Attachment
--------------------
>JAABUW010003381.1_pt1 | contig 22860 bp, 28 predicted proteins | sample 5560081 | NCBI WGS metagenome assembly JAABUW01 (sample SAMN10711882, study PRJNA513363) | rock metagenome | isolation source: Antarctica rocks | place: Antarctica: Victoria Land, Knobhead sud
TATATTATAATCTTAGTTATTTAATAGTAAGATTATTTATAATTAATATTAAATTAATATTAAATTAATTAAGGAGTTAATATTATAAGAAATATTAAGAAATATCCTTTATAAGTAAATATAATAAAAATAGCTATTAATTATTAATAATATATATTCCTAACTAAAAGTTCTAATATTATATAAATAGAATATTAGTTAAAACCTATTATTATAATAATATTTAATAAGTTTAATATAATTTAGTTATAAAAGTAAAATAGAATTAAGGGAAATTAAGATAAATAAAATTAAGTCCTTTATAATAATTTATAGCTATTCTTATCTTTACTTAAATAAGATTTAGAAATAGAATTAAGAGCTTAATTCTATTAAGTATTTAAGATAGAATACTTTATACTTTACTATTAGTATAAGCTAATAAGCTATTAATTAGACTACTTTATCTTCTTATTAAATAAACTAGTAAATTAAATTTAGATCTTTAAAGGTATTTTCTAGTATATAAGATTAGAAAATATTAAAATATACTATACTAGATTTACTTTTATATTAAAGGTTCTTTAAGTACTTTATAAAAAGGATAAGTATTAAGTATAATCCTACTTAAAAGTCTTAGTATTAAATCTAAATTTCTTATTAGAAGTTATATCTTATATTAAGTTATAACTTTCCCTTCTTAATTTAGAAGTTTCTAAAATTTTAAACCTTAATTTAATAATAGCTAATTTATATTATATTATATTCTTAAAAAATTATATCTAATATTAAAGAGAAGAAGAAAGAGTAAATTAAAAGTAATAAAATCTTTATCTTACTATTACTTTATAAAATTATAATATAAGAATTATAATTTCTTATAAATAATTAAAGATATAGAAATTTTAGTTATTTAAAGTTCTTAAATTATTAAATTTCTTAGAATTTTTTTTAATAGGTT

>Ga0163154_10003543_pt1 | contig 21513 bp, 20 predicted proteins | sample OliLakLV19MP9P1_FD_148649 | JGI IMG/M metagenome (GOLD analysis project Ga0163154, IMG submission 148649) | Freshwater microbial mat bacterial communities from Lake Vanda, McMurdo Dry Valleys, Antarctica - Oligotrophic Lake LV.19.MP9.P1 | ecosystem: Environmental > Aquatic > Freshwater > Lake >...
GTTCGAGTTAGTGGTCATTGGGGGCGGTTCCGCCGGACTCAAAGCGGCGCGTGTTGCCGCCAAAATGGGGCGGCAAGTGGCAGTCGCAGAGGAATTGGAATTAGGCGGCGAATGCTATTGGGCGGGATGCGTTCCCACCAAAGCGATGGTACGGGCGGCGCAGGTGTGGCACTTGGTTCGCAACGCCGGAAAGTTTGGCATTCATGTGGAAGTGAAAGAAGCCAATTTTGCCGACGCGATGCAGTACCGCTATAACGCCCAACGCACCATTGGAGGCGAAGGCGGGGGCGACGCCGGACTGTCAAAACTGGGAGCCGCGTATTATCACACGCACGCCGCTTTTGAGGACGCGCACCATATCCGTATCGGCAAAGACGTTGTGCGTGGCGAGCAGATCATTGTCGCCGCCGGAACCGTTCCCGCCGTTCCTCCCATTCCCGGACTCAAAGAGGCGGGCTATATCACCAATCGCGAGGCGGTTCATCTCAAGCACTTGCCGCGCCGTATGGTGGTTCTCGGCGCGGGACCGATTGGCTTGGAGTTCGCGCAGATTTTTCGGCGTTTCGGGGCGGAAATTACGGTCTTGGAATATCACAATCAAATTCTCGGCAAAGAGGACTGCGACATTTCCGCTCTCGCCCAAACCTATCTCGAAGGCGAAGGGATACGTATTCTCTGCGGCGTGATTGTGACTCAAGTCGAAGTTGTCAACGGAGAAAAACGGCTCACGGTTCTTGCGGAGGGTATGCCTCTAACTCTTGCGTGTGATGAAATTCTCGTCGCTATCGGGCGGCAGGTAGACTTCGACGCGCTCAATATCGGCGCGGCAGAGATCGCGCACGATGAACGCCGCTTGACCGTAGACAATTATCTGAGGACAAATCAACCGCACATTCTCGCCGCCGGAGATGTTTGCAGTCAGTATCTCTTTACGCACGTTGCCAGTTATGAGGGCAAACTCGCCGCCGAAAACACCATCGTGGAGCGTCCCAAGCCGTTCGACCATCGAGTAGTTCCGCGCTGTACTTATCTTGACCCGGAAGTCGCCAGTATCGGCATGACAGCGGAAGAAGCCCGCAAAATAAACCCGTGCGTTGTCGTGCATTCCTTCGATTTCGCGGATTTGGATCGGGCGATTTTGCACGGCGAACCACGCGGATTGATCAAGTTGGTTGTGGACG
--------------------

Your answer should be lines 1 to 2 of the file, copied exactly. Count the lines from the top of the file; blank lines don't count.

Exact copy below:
>JAABUW010003381.1_pt1 | contig 22860 bp, 28 predicted proteins | sample 5560081 | NCBI WGS metagenome assembly JAABUW01 (sample SAMN10711882, study PRJNA513363) | rock metagenome | isolation source: Antarctica rocks | place: Antarctica: Victoria Land, Knobhead sud
TATATTATAATCTTAGTTATTTAATAGTAAGATTATTTATAATTAATATTAAATTAATATTAAATTAATTAAGGAGTTAATATTATAAGAAATATTAAGAAATATCCTTTATAAGTAAATATAATAAAAATAGCTATTAATTATTAATAATATATATTCCTAACTAAAAGTTCTAATATTATATAAATAGAATATTAGTTAAAACCTATTATTATAATAATATTTAATAAGTTTAATATAATTTAGTTATAAAAGTAAAATAGAATTAAGGGAAATTAAGATAAATAAAATTAAGTCCTTTATAATAATTTATAGCTATTCTTATCTTTACTTAAATAAGATTTAGAAATAGAATTAAGAGCTTAATTCTATTAAGTATTTAAGATAGAATACTTTATACTTTACTATTAGTATAAGCTAATAAGCTATTAATTAGACTACTTTATCTTCTTATTAAATAAACTAGTAAATTAAATTTAGATCTTTAAAGGTATTTTCTAGTATATAAGATTAGAAAATATTAAAATATACTATACTAGATTTACTTTTATATTAAAGGTTCTTTAAGTACTTTATAAAAAGGATAAGTATTAAGTATAATCCTACTTAAAAGTCTTAGTATTAAATCTAAATTTCTTATTAGAAGTTATATCTTATATTAAGTTATAACTTTCCCTTCTTAATTTAGAAGTTTCTAAAATTTTAAACCTTAATTTAATAATAGCTAATTTATATTATATTATATTCTTAAAAAATTATATCTAATATTAAAGAGAAGAAGAAAGAGTAAATTAAAAGTAATAAAATCTTTATCTTACTATTACTTTATAAAATTATAATATAAGAATTATAATTTCTTATAAATAATTAAAGATATAGAAATTTTAGTTATTTAAAGTTCTTAAATTATTAAATTTCTTAGAATTTTTTTTAATAGGTT